Double Amputee ‘Blade Runner’ Oscar Pistorius Blazing A Trail For South Africa
The 2012 London Olympics will make history this summer thanks to South African "Blade Runner" Oscar Pistorius, 25, a Paralympics veteran and double amputee medal-winner who will debut as the first ever athlete with artificial limbs to compete in the Olympics. With the support of the South African Olympic committee and the backing of the International Olympic Committee, Pistorius will represent South Africa in this year’s men’s 400 and 4x400 relay, despite criticism that his prosthetic devices give him an unfair advantage.
The controversy surrounding Pistorius' entry into the Olympic Games began in 2008 when the International Association of Athletics Federation (IAAF) officially banned runners with specially designed prosthetics from competing against able-bodied athletes. The track and field governing body claimed Pistorius’ J-shaped carbon fiber blades, known as the Cheetah Flex-Foot, helped him push off the ground and gave him a head start.
But a series of studies by M.I.T. researchers in 2009 proved otherwise, and in fact revealed that the human leg is far more energy-efficient than any existing synthetic one. Although the debate rages among athletes and scientists, the Court of Arbitration for Sport ultimately overturned the IAAF's initial ruling, allowing Pistorius to qualify for the 2012 Olympics. “Today is truly one of the proudest days of my life,” Pistorius told Smart Planet. “I am so pleased that years of hard work, determination and sacrifice have all come together.”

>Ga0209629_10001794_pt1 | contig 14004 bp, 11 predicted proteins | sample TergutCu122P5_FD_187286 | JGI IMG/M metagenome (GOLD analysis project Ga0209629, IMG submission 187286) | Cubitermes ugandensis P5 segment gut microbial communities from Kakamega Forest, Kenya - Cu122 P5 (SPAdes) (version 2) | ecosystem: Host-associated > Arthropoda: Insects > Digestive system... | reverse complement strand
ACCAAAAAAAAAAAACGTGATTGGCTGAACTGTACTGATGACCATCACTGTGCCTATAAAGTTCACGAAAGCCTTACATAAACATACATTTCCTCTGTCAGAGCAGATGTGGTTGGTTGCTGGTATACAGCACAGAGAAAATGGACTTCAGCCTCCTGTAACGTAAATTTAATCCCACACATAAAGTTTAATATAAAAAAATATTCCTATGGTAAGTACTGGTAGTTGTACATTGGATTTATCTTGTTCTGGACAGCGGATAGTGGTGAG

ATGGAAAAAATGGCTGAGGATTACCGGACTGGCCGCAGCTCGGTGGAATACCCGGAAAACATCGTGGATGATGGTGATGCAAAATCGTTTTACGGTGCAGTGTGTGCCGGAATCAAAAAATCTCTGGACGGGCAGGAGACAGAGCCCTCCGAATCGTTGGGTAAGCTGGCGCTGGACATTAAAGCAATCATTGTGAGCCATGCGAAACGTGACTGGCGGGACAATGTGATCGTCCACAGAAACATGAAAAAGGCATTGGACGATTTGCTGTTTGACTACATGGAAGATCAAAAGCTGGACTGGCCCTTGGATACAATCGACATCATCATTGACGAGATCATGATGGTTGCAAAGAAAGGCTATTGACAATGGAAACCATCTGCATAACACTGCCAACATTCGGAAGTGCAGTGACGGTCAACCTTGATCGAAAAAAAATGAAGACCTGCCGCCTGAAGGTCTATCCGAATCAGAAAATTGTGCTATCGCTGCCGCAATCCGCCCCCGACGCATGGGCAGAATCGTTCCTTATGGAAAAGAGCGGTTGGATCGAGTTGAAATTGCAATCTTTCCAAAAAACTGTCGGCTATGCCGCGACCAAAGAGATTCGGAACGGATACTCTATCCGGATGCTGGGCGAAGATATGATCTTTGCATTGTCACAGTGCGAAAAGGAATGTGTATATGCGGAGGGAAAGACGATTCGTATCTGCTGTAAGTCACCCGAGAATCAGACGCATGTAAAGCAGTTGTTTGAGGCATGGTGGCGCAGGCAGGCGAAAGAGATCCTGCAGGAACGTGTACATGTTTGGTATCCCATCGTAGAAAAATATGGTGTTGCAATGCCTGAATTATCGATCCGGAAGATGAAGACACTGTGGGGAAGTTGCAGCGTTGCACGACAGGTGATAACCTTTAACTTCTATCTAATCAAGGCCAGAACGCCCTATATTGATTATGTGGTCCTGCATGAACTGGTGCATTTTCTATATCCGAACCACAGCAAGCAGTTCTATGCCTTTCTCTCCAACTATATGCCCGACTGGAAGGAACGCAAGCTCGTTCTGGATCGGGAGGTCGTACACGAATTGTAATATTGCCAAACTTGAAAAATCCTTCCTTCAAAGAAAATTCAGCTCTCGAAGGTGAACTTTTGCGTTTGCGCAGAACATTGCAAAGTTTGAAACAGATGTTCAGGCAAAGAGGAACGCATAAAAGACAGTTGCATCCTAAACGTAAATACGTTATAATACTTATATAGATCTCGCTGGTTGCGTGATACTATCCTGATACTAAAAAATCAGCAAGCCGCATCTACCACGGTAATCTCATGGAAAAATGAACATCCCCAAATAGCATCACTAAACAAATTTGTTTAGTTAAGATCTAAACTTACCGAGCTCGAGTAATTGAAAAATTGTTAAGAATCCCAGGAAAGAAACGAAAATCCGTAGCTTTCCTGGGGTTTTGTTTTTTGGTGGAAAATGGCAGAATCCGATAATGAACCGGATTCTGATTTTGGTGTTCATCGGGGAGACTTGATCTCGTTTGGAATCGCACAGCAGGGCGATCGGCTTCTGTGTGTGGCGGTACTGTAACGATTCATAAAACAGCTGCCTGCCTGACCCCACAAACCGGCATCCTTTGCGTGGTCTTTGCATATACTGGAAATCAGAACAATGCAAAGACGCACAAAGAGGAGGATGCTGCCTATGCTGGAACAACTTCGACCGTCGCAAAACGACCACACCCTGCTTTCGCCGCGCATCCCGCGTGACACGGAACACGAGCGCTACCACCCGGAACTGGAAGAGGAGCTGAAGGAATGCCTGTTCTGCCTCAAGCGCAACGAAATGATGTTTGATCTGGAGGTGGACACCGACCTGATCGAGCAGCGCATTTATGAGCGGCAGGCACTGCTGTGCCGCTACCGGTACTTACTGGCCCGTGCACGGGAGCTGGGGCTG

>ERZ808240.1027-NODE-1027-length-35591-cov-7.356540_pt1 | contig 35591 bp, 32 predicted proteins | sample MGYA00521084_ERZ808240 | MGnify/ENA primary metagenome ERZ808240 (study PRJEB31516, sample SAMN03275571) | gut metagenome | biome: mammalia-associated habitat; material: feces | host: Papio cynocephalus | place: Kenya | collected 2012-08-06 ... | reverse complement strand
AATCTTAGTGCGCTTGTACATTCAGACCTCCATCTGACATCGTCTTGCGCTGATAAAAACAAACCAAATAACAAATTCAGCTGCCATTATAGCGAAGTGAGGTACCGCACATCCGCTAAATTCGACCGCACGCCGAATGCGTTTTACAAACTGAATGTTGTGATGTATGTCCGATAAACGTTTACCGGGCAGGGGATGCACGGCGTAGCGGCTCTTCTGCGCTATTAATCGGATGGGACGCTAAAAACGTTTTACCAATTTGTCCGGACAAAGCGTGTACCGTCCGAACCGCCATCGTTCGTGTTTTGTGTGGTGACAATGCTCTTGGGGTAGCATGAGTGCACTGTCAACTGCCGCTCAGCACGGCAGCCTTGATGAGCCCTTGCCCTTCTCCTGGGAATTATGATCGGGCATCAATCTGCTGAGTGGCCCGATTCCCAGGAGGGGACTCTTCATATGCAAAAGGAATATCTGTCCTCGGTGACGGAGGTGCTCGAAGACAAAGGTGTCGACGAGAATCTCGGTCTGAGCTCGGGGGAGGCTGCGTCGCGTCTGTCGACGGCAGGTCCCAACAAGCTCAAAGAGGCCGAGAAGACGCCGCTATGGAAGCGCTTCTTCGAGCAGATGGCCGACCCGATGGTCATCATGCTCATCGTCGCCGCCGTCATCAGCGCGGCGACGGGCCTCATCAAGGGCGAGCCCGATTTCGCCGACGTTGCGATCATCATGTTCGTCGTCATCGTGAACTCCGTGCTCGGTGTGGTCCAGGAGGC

Pistorius will join the South African squad, ranked No. 2 worldwide, as it competes against the top-ranked Kenyan, Jamaican and American teams this summer. Although his personal best time of 45.07 will probably not earn him first place, Pistorius will be blazing trails of a different kind.
Fellow double amputee Aimee Mullins, a former Division I Georgetown track athlete and current chef-de-mission for the 2012 U.S. Paralympic team, compares the Pistorius debacle to that of Jesse Owens at the 1936 Berlin Games, when the African American athlete stumped racist critics and host Nazi Germany’s all-Aryan team by snatching four golds in track and field. “They are saying now this will ruin the sanctity of the sport, but we heard that in 1936, too,” Mullins told The New York Times. “Some people are just squeamish about it.”
Pistorius was born without fibulas and had to have both of his legs amputated below the knee at 11 months, but his inclusion in the South African Olympics team has been internationally hailed as a testament to his talent and perseverance, not his prostheses. "Sport is a birth right, and everyone should have access to sport," International Olympic Committee member Anita DeFrantz told USA Today.
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